BYOD 'explosion' but security caveats exist for CYOD too

News by Doug Drinkwater

The Bring Your Own Device (BYOD) trend is already entrenched in many businesses, but some IT departments are trying to regain control - and security - by opting for Choose Your Own Device (CYOD) instead.

Speaking at this week's Infosecurity Europe exhibition in London, ESET senior research fellow Righard Zwienenberg talked through the advantages and disadvantages of CYOD, and was quick to state that it may not be for everyone.

For in addition to the difficulty of IT departments issuing corporate devices to workers already happy using their iPhones and iPads, he noted that employees may not like the corporate device, while IT workers themselves will be tasked with staying on top of exploits, firmware updates and the latest device features. 


What's more, he suggested that employee policies could be difficult to apply.

“You really have to be careful,” said Zwienenberg , further adding that there are decisions to be made on employing MDM (Mobile Device Management) control and enforcing controversial features, like remote wipe.

But he's adamant that - should businesses be able to get their heads around all this, and even smaller security difficulties like fending off the threats associated with USB attachments and interchangeable SD cards, CYOD represents a more secure alternative to BYOD, even if the latter is expected to represent a billion devices globally by 2018.

“Anyone thinking that BYOD is probably for the near future is wrong - we're already there and it's more and more of an obstacle. Sooner or later, it will be explode,” he said at the conference. caught up with Webroot's security intelligence director Grayson Millbourne shortly after the talk, and he too believes that CYOD is potentially an enabler of mobile devices in the enterprise environment.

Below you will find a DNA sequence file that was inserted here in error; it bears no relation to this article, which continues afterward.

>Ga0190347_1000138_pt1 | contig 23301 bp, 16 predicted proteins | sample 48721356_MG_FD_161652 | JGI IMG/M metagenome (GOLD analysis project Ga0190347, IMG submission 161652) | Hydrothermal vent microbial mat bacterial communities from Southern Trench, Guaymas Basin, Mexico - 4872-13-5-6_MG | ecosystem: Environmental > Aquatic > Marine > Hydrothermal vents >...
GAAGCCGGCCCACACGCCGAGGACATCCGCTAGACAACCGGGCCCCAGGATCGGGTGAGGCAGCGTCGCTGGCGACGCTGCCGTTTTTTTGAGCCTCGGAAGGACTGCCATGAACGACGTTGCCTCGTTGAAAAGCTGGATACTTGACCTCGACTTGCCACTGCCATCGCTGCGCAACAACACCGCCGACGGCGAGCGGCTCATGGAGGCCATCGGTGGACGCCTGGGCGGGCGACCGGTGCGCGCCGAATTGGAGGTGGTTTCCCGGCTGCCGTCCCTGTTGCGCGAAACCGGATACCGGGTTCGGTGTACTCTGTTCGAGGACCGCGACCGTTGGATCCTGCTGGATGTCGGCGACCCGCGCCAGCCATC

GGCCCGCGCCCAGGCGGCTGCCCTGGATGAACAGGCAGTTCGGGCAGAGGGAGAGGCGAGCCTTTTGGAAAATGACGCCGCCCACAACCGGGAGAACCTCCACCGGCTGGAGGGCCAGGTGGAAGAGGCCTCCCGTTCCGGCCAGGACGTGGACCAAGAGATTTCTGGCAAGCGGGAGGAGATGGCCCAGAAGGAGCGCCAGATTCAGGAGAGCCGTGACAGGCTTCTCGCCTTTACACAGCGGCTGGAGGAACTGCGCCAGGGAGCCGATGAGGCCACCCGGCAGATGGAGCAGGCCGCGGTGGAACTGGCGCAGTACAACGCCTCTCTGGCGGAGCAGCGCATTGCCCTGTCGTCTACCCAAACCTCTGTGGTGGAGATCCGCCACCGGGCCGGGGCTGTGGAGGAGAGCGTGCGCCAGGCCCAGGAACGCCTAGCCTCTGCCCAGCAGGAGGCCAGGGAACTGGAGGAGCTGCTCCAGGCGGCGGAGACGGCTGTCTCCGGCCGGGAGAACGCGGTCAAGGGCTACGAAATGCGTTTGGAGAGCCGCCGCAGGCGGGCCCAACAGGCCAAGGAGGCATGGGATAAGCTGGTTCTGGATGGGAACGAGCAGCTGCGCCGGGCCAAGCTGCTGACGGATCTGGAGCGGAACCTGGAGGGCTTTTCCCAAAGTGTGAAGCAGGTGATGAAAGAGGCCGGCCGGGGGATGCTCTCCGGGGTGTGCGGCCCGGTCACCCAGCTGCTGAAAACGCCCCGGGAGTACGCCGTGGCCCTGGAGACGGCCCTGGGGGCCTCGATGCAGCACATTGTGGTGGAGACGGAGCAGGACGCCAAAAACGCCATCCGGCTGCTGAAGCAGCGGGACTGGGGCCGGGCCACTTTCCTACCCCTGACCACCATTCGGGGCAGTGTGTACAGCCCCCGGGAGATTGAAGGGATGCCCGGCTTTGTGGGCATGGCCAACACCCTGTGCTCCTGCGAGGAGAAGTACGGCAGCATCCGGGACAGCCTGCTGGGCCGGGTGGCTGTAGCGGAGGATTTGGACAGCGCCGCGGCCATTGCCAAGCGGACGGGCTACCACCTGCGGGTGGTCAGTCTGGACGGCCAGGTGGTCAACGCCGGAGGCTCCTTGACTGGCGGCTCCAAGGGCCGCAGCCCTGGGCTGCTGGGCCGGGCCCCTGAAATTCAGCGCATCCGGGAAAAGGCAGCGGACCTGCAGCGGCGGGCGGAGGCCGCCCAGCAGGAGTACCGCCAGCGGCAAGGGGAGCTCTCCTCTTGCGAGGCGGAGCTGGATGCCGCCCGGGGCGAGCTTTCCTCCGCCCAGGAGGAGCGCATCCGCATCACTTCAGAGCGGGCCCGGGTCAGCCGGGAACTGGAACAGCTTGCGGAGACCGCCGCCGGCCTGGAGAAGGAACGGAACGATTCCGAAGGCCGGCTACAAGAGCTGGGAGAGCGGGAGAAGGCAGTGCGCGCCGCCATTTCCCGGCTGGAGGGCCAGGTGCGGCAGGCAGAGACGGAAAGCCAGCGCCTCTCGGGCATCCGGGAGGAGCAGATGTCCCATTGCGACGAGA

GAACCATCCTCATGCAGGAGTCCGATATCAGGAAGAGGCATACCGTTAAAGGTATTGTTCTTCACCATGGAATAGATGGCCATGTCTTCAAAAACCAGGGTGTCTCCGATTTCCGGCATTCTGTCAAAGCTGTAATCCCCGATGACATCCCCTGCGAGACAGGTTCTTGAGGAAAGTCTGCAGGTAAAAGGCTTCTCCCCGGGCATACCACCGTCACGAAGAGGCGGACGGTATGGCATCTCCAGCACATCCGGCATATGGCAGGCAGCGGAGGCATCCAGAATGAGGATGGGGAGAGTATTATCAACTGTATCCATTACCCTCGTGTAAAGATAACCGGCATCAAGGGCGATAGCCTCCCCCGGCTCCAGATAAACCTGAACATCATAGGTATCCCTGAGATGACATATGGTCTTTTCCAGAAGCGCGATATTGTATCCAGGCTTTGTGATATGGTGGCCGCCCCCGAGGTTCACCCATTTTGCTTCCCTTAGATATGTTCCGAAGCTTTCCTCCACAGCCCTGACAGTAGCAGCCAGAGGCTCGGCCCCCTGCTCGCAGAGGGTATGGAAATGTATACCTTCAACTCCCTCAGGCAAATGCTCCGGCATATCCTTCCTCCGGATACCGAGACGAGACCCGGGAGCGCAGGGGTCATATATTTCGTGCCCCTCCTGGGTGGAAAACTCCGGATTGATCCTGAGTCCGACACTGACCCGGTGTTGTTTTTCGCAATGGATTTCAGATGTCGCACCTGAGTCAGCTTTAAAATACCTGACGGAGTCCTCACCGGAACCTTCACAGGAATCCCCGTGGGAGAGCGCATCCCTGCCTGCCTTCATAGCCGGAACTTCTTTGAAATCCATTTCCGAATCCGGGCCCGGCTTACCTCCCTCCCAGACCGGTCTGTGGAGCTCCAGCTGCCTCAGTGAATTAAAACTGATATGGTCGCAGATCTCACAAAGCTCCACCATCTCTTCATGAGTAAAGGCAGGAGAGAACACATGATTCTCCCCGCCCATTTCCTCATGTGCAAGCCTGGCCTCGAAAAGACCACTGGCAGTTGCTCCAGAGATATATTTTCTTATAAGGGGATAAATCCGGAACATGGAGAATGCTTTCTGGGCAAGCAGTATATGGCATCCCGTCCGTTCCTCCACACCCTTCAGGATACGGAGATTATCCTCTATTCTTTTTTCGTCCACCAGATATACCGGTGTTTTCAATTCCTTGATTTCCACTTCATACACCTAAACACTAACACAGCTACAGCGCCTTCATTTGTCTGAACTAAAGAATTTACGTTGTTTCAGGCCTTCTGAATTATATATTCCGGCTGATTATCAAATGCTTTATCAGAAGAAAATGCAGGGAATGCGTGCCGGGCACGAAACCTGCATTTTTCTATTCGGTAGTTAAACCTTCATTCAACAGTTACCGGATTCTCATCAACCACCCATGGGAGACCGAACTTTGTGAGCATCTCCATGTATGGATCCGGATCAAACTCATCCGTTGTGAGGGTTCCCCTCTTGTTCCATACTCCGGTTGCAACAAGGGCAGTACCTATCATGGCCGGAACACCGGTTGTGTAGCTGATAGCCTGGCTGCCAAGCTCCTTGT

“When a corporate provides its own devices, it's much more secure,” he said.

That said, he stressed that companies' ‘employee bill of rights' will ‘go out of the window', with IT reclaiming control potentially having a knock-on effect on privacy and access.

What's more, he - like Zwienenberg -  suggested that it could be difficult for companies to get people to swerve their personal devices for CYOD, citing Webroot's own data which shows that almost 50 percent of BYOD users would stop using their devices for work purposes if data-heavy security applications were bolted on by corporate IT managers.

From the employer's side, Millbourne also suggested that some firms may be unwilling to make the switch away from BYOD when it's driving big financial gains, and instant productivity boosts. As a result, Millbourne believes that companies going down the CYOD route will perhaps embrace it for sensitive IP, something other commentators recommended recently, but said that this in itself was no guarantee that enterprise mobile users won't be targeted.

He cited malicious apps downloaded from third-party app stores, bogus in-app ads, social engineering and spoofed mobile websites (done at the web server level so that companies see their desktop version if OK and so perform no further checks) as common mobile attacks, and believes that the web - and the user - are the biggest vulnerabilities.

“The WebKit exploits we see on Apple also exist on the underlying technology, at least on browsers, is very similar.”

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